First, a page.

Perhaps you've created stellar offers, but no one is converting on them. If this is the case, you could be suffering from poor conversion pathways.
Simply defined, conversion pathways are the journey a prospect takes on your website to convert into a lead. It involves calls-to-action buttons (CTAs), landing pages, forms, and thank you pages. If these pathways aren't optimized for efficiency and ease-of-use, you may be losing qualified leads.
For more information on this topic, we recommend SMM's recent blog: The Marketing Manager's Guide to Optimizing Conversion Pathways.
7. You're Not Working with Sales
At companies where sales and marketing are "highly aligned," revenue grows 32% on average annually. Truth be told, working with your sales team on a regular basis is critical to achieving inbound marketing success. Scheduling regular meetings, creating joint metrics, and investing in the right marketing and sales tools are just three ways your marketing team can improve their alignment with sales.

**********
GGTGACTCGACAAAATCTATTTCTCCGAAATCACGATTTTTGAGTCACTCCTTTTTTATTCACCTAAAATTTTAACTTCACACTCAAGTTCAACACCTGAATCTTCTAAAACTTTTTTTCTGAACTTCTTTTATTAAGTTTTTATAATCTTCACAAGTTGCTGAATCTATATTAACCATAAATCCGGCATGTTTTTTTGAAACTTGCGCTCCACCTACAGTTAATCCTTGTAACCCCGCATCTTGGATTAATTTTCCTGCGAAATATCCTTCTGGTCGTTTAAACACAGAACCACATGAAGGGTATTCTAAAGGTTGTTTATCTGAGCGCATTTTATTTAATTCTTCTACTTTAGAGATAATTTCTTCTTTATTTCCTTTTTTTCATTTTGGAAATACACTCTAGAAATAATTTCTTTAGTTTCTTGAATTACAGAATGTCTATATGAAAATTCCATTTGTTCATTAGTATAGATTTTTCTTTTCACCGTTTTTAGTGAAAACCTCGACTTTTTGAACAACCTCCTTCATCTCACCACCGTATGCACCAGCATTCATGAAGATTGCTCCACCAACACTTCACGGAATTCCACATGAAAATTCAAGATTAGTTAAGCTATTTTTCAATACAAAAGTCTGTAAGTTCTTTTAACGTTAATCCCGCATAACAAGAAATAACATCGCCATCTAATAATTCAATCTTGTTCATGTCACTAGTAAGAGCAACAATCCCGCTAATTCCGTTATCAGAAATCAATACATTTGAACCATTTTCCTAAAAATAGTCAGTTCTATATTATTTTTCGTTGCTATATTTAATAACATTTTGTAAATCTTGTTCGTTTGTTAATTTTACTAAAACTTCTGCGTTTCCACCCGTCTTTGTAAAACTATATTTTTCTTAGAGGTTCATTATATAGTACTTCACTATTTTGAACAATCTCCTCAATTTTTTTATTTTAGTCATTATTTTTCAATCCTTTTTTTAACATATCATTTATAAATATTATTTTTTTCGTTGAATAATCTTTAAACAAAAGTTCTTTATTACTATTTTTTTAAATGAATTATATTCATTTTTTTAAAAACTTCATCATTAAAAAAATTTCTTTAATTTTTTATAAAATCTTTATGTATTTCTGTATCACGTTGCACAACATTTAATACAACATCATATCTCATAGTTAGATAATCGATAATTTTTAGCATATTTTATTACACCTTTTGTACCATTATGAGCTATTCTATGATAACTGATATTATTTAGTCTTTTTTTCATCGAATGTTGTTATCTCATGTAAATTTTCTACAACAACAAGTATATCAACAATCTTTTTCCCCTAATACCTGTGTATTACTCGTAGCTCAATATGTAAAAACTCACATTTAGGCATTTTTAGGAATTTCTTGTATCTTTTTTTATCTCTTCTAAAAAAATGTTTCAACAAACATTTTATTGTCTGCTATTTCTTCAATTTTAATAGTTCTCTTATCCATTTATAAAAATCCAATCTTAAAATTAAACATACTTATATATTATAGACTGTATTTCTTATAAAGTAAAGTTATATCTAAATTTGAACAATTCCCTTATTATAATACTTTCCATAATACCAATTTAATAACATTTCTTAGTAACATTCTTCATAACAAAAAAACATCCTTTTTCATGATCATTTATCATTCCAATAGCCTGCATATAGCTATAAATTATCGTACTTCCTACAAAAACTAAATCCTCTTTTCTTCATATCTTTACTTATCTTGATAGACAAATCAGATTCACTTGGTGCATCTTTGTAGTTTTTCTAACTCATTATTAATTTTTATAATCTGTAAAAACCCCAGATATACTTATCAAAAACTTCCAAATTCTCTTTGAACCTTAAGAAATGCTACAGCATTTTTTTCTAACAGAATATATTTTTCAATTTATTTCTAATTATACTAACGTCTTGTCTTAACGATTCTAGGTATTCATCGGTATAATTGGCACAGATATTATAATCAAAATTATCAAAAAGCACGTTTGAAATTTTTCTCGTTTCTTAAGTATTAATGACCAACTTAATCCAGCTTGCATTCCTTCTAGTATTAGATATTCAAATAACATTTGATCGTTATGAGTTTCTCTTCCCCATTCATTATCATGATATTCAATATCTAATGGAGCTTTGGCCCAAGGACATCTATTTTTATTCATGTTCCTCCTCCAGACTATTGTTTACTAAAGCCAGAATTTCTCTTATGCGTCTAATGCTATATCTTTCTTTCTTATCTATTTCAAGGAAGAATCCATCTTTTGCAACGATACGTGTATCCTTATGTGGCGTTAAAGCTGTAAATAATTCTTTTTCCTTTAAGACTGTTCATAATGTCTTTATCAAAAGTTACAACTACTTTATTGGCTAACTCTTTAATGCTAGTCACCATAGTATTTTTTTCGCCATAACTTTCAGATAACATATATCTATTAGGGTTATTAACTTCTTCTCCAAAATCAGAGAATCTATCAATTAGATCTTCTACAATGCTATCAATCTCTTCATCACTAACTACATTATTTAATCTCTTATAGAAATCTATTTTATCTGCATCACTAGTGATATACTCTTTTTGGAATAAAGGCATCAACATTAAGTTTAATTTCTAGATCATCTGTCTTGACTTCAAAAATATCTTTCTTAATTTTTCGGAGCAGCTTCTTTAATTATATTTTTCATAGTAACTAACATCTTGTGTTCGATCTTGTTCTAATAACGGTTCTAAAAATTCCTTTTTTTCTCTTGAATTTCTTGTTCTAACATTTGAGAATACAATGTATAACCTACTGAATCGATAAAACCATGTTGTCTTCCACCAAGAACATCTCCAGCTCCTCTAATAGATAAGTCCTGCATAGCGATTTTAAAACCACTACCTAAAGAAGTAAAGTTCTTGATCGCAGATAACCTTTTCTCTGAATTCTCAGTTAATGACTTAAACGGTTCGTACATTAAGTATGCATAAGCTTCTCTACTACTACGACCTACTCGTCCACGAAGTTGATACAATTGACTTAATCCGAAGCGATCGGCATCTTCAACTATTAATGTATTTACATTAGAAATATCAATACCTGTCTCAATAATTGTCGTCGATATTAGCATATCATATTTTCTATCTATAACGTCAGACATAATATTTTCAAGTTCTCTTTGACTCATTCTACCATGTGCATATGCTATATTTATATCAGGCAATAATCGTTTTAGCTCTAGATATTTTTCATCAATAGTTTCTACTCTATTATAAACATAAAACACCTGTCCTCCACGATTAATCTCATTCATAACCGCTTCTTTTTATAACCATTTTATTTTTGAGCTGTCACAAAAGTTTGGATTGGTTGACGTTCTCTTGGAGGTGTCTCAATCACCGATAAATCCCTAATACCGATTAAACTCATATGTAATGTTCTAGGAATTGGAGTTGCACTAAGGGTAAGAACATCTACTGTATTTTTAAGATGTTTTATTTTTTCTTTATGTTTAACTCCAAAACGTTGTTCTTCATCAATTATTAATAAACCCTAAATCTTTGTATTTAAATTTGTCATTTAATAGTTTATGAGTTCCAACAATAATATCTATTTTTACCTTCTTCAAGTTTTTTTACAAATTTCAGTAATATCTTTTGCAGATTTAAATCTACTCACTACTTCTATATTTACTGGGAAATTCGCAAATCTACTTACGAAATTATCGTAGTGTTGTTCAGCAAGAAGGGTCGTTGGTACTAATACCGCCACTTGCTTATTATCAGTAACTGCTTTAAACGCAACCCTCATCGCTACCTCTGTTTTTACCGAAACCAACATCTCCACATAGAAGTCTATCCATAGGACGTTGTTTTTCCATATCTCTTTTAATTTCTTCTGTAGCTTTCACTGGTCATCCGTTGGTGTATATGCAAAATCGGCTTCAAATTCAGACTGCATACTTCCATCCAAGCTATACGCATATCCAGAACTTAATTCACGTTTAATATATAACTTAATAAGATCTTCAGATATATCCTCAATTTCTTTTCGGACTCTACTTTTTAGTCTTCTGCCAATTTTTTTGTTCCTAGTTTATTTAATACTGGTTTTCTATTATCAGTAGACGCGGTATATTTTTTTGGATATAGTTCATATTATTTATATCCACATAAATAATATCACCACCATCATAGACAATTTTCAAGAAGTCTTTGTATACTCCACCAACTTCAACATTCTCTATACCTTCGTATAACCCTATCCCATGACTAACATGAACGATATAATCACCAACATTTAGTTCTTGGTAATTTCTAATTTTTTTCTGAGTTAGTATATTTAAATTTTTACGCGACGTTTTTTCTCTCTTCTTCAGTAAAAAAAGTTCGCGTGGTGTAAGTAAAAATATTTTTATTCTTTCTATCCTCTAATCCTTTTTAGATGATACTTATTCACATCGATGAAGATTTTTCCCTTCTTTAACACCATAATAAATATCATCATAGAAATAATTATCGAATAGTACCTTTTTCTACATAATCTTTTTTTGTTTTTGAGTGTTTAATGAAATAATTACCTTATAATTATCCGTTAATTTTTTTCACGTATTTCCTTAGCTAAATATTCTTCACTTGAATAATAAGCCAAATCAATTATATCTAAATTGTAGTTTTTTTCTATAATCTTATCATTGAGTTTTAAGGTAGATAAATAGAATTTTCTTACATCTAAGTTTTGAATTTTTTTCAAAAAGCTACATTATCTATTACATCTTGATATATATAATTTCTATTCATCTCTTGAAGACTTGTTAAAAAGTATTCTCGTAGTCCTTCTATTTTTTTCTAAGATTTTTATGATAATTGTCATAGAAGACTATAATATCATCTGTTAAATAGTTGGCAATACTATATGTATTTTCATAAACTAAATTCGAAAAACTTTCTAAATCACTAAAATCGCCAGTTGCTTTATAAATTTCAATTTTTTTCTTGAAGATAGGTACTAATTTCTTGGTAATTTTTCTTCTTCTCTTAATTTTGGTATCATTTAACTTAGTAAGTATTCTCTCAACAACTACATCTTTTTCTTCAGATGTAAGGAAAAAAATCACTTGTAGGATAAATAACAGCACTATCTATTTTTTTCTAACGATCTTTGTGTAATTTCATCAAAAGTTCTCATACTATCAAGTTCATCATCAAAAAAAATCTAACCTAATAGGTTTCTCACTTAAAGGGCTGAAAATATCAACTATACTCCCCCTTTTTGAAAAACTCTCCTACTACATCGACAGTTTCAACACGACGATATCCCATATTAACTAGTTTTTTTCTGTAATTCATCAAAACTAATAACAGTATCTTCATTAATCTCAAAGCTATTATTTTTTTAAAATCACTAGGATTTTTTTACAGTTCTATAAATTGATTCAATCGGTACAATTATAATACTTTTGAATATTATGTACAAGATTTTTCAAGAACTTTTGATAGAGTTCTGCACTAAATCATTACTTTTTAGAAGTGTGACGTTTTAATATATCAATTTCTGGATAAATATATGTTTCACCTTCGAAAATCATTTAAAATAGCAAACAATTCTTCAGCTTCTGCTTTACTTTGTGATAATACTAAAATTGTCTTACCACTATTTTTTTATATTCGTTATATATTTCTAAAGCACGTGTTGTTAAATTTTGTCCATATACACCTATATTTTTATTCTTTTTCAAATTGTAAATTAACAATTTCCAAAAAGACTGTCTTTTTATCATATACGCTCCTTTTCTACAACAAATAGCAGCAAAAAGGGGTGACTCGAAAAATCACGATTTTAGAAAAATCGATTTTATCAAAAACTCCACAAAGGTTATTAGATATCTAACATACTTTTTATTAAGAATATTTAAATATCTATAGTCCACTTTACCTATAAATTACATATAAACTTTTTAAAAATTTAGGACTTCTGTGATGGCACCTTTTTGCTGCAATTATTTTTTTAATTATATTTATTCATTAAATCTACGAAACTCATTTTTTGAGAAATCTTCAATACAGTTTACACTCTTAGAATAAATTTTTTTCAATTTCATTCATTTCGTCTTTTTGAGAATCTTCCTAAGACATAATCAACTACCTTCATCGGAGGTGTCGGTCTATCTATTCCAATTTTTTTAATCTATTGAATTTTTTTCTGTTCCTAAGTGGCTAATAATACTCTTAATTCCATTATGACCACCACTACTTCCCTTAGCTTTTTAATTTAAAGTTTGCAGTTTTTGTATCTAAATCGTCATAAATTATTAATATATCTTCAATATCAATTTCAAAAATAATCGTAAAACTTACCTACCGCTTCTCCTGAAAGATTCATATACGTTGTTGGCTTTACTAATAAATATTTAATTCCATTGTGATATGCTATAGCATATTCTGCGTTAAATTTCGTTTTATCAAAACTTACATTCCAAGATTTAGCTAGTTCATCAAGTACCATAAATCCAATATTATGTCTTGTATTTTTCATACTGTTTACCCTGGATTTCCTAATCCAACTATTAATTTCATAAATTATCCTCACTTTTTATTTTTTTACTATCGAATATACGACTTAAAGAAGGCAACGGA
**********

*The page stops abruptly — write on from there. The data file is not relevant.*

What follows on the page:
If you're not in constant communication with your sales team, you run the risk of losing touch with your customers. You may miss out on crucial feedback on whether your content is meeting your customer and prospects' needs. You won't understand the frequently-asked questions your sales team navigates on a daily basis. The best inbound marketers think of their sales teams as a direct line of communication with their customers.
Have you ever been guilty of any common "rookie" inbound marketing mistakes? Share what you've learned in the comments!